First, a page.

Home
This Title All WIREs
WIREs RSS Feed
How to cite this WIREs title:
WIREs Nanomed Nanobiotechnol
Impact Factor: 6.14

Top‐down particle fabrication: control of size and shape for diagnostic imaging and drug delivery

Full article on Wiley Online Library:   HTML PDF

Can't access this content? Tell your librarian.

Abstract This review discusses rational design of particles for use as therapeutic vectors and diagnostic imaging agent carriers. The emerging importance of both particle size and shape is considered, and the adaptation and modification of soft lithography methods to produce nanoparticles are highlighted. To this end, studies utilizing particles made via a process called Particle Replication In Non‐wetting Templates are discussed. In addition, insights gained into therapeutic cargo and imaging agent delivery from related types of polymer‐based carriers are considered. Copyright © 2009 John Wiley & Sons, Inc. This article is categorized under: Therapeutic Approaches and Drug Discovery > Emerging Technologies

Schematic representation of the Particle Replication In Non‐wetting Templates PRINT process. (a) Empty mold (green) high‐surface‐energy polymer sheet (clear) roller (black) is brought into contact with the particle precursor solution (red) and the mold; (b) Roller evenly distributes particle precursor solution into the cavities of mold. Excess particle precursor solution is wicked away by the high‐surface‐energy polymer sheet; (c) Particles are cured in the mold; (d) Particles are removed from the mold; (e) Particles are collected or harvested using a number of different film‐based techniques and ultimately are dispersed in solution. (Reprinted with permission. Copyright 2008. American Chemical Society)

[ Normal View | Magnified View ]

T1‐weighted MR images a bolus injection of 200 × 200 nm cylindrical particles (a) just before (b) and 60 min post (c) injection.

[ Normal View | Magnified View ]

Magneto polymer composite polymer particles of well‐defined size and shape prepared via the PRINT process: (a) SEM image of 200 × 200 nm cylinders, (b) SEM image of 2 × 2 × 2 µm cubes (c) TEM of biocompatible 200 × 200 nm particle containing 15 wt% PEG silane coated iron oxide nanocrystals, and (d) T2 phantom study of iron oxide containing particles in agarose gel. Equimolar concentrations of PRINT particles with increasing iron oxide loading.

[ Normal View | Magnified View ]

Scanning electron micrographs and 3D illustrations of poly (styrene) (PS) particles created for phagocytosis experiments. (a) Spheres, (b) oblate ellipsoids (13%), (c) prolate ellipsoids (7%), (d) elliptical disks (9%), (e) rectangular disks (5%), and (f) UFOs (12%). Particles are monodispersed with average standard deviations of measured dimensions for each shape listed in parentheses. A portion of this variation is due to 2–5%standard deviation in the diameter of spheres used as starting materials. Scale bars = 5 µm. (Reprinted with permission from Ref 60. Copyright 2006 National Academy of Scineces USA).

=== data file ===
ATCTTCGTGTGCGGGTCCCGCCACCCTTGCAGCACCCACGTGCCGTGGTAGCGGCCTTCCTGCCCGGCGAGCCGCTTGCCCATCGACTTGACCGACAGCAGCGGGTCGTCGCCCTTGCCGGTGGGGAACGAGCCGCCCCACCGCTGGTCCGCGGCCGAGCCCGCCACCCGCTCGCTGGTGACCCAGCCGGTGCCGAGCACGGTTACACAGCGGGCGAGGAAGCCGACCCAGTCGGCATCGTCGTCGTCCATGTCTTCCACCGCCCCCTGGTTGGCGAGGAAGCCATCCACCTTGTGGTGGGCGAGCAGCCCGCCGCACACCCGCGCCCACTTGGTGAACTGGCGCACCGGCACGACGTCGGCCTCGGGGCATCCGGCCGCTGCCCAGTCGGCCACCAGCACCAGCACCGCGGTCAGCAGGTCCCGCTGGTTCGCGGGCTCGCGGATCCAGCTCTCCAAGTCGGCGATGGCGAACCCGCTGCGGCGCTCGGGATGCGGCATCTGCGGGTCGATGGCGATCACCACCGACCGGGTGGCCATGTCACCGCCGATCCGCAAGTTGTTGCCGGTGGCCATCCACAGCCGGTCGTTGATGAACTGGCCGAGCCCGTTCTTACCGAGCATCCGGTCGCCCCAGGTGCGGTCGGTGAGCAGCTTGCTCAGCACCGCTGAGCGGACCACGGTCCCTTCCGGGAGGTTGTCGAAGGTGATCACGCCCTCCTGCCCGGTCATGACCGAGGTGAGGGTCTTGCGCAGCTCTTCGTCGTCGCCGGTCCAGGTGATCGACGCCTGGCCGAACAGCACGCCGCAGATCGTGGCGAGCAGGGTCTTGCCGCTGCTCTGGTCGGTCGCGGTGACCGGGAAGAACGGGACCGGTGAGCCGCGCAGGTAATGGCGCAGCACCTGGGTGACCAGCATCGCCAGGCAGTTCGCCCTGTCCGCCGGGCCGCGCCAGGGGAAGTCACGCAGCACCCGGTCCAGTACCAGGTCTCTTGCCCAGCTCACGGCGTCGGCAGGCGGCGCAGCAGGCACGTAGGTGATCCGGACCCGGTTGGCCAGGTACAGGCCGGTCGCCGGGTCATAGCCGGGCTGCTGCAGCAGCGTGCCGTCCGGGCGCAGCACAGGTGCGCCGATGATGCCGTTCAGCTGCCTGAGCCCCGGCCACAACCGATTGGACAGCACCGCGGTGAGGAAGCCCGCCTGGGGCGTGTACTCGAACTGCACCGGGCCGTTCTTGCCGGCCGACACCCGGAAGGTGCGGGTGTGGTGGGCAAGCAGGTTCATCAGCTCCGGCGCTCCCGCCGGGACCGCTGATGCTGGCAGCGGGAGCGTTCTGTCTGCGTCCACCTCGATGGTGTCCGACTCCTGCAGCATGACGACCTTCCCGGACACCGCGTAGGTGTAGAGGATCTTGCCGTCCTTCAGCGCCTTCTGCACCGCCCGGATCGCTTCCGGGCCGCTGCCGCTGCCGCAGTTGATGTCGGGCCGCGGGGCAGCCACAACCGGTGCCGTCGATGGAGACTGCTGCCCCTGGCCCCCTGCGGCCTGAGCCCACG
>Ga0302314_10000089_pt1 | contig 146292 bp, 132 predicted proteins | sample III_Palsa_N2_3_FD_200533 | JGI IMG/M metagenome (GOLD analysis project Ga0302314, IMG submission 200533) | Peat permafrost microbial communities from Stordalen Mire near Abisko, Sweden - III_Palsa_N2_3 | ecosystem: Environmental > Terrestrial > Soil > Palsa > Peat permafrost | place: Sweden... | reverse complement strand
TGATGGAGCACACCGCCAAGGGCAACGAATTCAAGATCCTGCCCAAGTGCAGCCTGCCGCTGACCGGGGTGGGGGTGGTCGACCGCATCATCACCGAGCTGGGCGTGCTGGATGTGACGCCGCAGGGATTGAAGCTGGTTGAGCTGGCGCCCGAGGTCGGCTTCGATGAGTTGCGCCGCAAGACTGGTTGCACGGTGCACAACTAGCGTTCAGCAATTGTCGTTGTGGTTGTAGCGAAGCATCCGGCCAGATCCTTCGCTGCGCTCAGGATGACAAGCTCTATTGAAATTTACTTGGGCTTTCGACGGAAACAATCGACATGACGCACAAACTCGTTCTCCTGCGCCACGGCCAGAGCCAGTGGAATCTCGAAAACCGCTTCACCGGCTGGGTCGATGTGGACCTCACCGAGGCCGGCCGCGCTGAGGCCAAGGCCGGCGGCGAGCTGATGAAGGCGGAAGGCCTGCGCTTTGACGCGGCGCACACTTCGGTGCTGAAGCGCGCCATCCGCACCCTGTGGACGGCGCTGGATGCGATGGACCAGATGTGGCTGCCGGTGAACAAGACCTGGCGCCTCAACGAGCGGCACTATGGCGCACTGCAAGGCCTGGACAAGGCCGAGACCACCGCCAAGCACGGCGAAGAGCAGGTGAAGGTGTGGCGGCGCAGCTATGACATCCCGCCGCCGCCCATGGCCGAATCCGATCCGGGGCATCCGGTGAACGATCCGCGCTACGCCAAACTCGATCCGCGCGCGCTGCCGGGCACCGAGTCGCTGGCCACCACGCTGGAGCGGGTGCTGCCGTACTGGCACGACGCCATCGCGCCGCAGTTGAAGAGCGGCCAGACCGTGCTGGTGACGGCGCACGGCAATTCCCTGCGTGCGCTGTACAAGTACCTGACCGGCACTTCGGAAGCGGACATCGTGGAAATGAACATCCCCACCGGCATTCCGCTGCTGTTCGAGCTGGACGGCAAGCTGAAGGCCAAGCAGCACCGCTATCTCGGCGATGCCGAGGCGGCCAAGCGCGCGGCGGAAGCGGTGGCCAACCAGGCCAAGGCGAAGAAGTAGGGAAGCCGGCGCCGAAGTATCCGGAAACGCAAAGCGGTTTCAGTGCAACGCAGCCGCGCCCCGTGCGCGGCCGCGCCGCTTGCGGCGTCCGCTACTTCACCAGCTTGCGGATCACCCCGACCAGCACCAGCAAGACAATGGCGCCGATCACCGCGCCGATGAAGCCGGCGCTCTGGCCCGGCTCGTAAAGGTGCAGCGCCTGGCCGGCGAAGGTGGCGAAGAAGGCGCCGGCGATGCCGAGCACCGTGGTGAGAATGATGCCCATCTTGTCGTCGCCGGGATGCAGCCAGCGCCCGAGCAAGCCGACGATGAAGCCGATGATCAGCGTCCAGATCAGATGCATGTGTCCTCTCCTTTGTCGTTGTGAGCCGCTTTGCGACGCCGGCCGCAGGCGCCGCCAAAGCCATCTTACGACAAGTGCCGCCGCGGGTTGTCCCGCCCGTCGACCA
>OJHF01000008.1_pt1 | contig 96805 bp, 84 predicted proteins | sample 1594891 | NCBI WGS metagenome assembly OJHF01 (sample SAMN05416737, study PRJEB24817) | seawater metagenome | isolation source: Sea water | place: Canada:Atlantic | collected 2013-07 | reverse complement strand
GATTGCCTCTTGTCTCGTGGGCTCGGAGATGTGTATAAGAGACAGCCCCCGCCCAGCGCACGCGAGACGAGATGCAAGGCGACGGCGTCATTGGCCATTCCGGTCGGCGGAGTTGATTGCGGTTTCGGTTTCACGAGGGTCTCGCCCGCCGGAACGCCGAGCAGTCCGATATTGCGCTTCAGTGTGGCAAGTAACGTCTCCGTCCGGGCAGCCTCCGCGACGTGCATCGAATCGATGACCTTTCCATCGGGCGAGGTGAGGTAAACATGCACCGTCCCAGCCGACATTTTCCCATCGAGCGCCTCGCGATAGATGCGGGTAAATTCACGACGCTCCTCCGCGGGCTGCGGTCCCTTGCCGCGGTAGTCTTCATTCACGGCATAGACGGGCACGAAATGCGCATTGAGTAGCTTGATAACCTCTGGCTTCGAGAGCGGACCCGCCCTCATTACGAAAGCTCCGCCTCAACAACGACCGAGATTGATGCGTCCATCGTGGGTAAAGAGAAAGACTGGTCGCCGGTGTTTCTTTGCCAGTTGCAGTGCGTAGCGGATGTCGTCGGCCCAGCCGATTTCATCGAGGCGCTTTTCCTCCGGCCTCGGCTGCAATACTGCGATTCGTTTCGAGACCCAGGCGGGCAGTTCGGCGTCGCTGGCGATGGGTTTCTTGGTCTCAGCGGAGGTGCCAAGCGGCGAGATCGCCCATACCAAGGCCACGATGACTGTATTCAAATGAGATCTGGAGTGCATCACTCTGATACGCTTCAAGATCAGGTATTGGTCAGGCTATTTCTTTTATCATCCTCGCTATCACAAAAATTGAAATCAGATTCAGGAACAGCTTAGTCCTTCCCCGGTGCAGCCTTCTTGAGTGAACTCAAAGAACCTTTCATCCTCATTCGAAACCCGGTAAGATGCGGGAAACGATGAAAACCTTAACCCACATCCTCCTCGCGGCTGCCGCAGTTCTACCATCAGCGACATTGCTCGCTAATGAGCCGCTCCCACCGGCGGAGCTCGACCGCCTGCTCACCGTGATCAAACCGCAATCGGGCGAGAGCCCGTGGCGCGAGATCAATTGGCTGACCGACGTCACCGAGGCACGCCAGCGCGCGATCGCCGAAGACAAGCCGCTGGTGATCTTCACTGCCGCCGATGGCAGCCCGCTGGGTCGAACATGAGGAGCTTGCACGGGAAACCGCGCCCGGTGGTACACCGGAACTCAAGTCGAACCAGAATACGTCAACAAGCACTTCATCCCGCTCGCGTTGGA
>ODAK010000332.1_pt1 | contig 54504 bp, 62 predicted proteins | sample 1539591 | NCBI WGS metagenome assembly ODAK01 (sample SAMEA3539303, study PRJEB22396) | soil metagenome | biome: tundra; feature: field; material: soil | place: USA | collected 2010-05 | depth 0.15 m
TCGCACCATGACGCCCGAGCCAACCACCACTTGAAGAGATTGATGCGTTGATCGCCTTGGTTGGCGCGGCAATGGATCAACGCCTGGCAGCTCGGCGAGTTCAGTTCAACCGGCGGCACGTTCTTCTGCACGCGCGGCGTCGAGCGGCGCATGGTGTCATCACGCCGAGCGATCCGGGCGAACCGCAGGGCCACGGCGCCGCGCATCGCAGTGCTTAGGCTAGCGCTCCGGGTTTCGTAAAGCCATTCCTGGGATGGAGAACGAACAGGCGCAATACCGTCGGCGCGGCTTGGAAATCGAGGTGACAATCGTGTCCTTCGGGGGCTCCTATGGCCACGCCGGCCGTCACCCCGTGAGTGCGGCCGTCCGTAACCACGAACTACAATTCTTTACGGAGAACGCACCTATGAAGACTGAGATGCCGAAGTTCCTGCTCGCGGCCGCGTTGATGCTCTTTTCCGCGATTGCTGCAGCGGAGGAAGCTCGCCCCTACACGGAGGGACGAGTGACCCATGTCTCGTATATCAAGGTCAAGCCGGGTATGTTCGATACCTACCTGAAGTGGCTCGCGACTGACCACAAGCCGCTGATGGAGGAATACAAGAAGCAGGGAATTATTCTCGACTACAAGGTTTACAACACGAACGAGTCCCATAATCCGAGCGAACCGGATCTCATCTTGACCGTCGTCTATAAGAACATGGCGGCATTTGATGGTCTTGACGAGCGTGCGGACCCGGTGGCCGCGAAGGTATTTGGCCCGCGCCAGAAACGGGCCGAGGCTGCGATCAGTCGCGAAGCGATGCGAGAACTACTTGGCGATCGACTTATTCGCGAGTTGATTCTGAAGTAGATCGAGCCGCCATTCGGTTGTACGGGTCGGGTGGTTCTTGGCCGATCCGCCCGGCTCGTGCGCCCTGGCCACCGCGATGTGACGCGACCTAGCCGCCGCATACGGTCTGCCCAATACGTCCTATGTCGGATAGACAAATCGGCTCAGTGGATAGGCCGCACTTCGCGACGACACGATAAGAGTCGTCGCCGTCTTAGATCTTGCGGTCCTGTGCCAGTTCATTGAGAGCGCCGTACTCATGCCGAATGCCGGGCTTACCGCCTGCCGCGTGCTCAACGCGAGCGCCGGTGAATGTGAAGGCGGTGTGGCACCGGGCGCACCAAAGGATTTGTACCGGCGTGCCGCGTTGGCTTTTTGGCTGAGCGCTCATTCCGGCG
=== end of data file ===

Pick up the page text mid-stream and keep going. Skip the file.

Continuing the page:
[ Normal View | Magnified View ]

SEM images of S‐FIL imprinted (100% w/v, MW 3400) PEG‐diacrylate (PEGDA) nanoparticles: (a) 50 nm squares (scale bar = 100 nm), (b) 100 nm squares (scale bar = 200 nm), (c) 200 nm squares (scale bar = 300 nm), (d) 200 nm triangles (scale bar = 200 nm), (e) 400 nm triangles (scale bar = 300 nm), and (f) 400 nm pentagonal particles (scale bar = 200 nm). (Reprinted with permission from Ref 66. Copyright 2008 Elsevier).

[ Normal View | Magnified View ]

Transmission electron microscopy (TEM) image showing HeLa cell internalization of 150 × 450 nm (top) or 200 × 200 nm (bottom) cylindrical particles fabricated via the PRINT process. (Reprinted with permission from Ref 44. Copyright 2008 National Academy of Science USA).

[ Normal View | Magnified View ]

MicroPET imaging with 64Cu–DOTA PRINT particles. Time‐resolved PET images consisting of a 2‐h dynamic scan. The PET/CT images are overlayed. Mouse was injected with 136.2µCi of 64Cu‐labeled DOTA nanoparticles. Both the coronal view (top), and sagittal view (bottom) are presented. (Reprinted with permission from Ref 45. Copyright 2008 American Chemical Society).

[ Normal View | Magnified View ]

scanning electron microscope (SEM) images of particles of various sizes, shapes, and compositions prepared via the PRINT process: (a) Hydrogel rods containing antisense oligonucleotide; (b) crosslinked degradable matrix cubes containing doxorubicin HCl; (c) Abraxane harvested onto medical adhesive; (d) Insulin particles harvested onto a medical adhesive; (e) Hydrogel ‘boomerangs’ containing 15 wt% iron oxide; (f) Hydrogel cylinders containing 10 wt% Omniscan. (Reprinted with permission from Ref 47. Copyright 2008 (b), Ref 48 Copyright 2008 (c, d) and Ref 46. Copyright 2007 (e) American Chemical Society).

[ Normal View | Magnified View ]

Continuous thin mold manufacturing for the PRINT process. Patterned surface can be seen in green. (Reprinted with permission from Ref 71. Liquidia Technologies.).

[ Normal View | Magnified View ]

Related Articles

Magnetic resonance relaxation properties of superparamagnetic particles

Browse by Topic

Therapeutic Approaches and Drug Discovery > Emerging Technologies

Access to this WIREs title is by subscription only.

Recommend to Your
Librarian Now!

The latest WIREs articles in your inbox

Sign Up for Article Alerts